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Skating Through the Cold

Posted by Hannah Straw 1/10/2018

As North Dakotans we are accustomed to extremely cold winters. When the first snow flake falls from the sky and the winter coats are brought out from storage, some citizens of the state bunker down in their warm cozy homes and dream of warmer temperatures. But for others, winter offers many activities, most of which take place outside. Lucky for me, growing up my winter activity was spent indoors, yet somedays it was just as cold as the temperatures outside. 

My parents enrolled me in figure skating lessons when I was just three years old. There I was with my extremely puffy coat marching around in those tiny figure skates attempting to glide on the ice. At that point, there were lots of stumbles and I’m sure quite a few tears. Thankfully, my parents kept bringing me to my lessons, even though I had a meltdown every time my skates were put on. Let’s just say I wasn’t that kid who enjoyed wearing socks.. Through the years, my abilities improved (thank goodness) and my passion for the sport continued to grow. Throughout middle school and high school, I spent six to seven days a week, sometimes twice a day, at the rink and it wasn’t a chore, more like a treat.

When I was in the third grade I began competing, both individually and on a synchronized team. Both aspects of the sport were very different, yet extremely similar. Individually I worked with multiple coaches in what we called private lessons developing around five routines for competition season. Some routines were serious and full of difficult elements, while others gave us the chance to dress up in costumes other than dresses and show off our personality. With all the spins, jumps, footwork sequences and everything else in between, I was held accountable to make sure I was getting enough time out on the ice. With only one to two hours per week spent in private lessons, most of the hard work was done by myself.

Synchronized or “Synchro” was a lot different. A group of around 16 skaters, depending on the level and requirements, worked together to learn one routine that we would use throughout the year. Very seldom were huge changes in the routine made, rather little details after receiving feedback from judges, who would travel from across the country to judge competitions. For synchro, we would practice three to four days a week, depending where we were at in the season and would have sessions on and off the ice. Not only were we there to hold each other accountable, but we were there to laugh, giggle and form life lasting friendships with one another.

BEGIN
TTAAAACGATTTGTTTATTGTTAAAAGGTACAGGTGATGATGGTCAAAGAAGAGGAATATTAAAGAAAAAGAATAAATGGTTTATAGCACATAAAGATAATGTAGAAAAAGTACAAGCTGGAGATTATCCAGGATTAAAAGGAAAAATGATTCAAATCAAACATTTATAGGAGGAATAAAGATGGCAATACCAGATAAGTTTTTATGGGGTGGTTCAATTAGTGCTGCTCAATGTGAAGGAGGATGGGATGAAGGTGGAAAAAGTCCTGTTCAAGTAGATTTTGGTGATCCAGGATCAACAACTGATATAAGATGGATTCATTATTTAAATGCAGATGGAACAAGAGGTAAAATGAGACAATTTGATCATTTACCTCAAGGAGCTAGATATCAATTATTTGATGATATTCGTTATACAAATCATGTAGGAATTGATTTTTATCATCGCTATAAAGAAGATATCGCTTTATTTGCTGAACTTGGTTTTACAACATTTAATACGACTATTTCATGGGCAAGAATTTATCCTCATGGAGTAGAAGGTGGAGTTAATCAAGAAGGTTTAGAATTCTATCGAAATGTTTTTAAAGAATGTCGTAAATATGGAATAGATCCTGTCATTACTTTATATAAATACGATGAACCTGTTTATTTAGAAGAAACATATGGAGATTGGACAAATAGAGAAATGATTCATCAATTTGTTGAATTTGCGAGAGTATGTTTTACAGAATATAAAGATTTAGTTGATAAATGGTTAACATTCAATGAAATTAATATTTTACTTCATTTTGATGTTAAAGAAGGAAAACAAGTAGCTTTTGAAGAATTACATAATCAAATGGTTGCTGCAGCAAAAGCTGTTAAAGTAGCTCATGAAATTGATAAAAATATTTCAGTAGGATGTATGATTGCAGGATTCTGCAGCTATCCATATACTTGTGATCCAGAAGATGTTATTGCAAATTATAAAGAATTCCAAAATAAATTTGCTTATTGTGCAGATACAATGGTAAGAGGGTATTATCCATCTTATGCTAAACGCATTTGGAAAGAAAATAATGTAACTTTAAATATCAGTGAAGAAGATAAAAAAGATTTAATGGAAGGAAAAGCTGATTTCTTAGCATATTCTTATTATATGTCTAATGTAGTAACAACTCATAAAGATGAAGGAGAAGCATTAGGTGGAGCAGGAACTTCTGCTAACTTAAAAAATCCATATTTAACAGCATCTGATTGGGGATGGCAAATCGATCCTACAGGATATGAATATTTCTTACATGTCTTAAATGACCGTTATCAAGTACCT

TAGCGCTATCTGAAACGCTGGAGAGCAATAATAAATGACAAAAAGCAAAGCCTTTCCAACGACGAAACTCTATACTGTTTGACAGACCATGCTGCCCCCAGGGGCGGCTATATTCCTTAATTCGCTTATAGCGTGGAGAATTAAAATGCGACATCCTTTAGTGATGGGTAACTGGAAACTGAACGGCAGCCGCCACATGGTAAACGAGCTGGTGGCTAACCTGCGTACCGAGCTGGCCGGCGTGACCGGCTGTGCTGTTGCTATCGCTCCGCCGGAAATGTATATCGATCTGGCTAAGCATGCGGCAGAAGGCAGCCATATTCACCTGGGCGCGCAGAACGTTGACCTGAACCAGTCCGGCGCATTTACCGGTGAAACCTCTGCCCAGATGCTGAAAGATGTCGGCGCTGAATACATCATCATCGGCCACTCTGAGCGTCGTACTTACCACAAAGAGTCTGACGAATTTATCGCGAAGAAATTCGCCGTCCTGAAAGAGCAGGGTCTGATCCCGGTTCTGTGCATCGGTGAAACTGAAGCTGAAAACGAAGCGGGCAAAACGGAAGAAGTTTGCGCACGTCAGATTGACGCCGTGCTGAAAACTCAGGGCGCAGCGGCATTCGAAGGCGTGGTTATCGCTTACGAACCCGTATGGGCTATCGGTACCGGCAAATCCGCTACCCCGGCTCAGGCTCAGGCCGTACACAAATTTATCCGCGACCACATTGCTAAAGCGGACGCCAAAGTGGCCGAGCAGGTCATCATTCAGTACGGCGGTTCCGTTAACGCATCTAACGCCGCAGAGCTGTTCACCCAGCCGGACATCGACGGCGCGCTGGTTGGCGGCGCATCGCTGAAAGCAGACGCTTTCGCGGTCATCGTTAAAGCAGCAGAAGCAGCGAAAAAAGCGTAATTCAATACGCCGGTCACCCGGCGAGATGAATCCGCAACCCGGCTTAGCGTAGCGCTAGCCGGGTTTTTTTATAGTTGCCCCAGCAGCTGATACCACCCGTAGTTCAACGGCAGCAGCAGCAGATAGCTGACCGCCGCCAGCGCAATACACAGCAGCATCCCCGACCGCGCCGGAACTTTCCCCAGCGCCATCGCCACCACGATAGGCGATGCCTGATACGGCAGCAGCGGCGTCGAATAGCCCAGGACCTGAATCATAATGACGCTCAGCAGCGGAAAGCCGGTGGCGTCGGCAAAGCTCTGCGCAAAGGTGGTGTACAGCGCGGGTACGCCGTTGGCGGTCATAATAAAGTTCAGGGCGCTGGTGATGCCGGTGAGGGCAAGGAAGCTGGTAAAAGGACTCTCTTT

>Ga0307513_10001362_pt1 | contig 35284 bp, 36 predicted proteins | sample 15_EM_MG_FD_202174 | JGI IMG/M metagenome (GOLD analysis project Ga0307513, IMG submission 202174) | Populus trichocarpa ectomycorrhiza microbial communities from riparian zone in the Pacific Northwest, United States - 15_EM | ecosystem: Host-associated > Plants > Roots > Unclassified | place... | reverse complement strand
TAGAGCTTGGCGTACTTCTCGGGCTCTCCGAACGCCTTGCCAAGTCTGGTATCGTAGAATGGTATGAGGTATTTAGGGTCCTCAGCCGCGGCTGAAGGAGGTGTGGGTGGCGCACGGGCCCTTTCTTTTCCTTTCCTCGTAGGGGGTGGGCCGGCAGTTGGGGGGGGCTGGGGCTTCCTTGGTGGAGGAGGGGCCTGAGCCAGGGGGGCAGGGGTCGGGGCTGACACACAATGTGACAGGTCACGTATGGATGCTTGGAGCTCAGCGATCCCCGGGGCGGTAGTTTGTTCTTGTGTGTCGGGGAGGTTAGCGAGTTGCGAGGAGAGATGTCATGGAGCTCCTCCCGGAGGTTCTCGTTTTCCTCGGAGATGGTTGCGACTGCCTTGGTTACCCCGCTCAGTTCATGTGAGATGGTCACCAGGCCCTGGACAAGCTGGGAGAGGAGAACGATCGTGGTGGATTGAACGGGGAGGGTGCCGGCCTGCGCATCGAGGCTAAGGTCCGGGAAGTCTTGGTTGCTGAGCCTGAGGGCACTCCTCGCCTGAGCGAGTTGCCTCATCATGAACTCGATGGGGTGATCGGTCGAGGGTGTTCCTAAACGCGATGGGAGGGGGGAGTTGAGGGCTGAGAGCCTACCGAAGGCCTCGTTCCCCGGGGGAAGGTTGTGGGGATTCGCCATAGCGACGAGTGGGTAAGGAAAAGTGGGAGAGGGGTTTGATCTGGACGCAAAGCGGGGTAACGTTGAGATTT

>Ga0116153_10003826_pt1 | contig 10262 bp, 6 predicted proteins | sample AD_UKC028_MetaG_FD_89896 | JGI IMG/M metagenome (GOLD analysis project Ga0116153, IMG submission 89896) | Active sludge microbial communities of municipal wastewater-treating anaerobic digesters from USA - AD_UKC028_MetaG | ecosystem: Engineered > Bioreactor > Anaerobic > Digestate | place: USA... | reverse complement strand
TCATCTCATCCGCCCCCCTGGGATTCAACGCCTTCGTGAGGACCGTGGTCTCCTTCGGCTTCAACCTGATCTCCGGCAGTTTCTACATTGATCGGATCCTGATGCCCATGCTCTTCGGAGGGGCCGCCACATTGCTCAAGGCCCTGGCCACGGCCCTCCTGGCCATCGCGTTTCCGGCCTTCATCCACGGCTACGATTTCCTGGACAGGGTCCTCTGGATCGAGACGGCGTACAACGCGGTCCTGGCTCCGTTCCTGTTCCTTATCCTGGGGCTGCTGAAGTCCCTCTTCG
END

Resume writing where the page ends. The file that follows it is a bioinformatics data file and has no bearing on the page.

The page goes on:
Along with the time commitment at the rink during the week, most winter weekends were spent in the car or a charter bus traveling to competitions that we worked so hard for. For individual, you would skate multiple times, but for synchro we might only get one chance to show our program off. With that, my team and I were always questioned, “Why would you drive all the way to Michigan to skate for two and a half minutes”? That was a question that was extremely difficult to answer as no one ever quite understood how hard we worked to produce that short, which didn’t always feel short to us, two-and-a-half-minute routine. No one would ever understand that nervous yet exciting feeling that shot through your entire body just moments before you stepped on the ice. They didn’t get the feeling of accomplishment after finishing a clean skate. All those long bus rides and time spent in the hotel with my teammates and our crazy skating moms were completely worth it as we created so many memories that I still laugh about today.

Although I haven’t laced up my skates to compete since 2012, the memories are still fresh in my mind. The long days spent in the cold rink, private lessons, early morning and late-night practices, the fancy dresses, dramatic makeup and hair (my head is no longer sensitive thanks to all the tugging and pulling), the failures, the successes, the road trips and everything else in between, I can’t help but be thankful for all those wonderful memories that were created through the sport of figure skating.   

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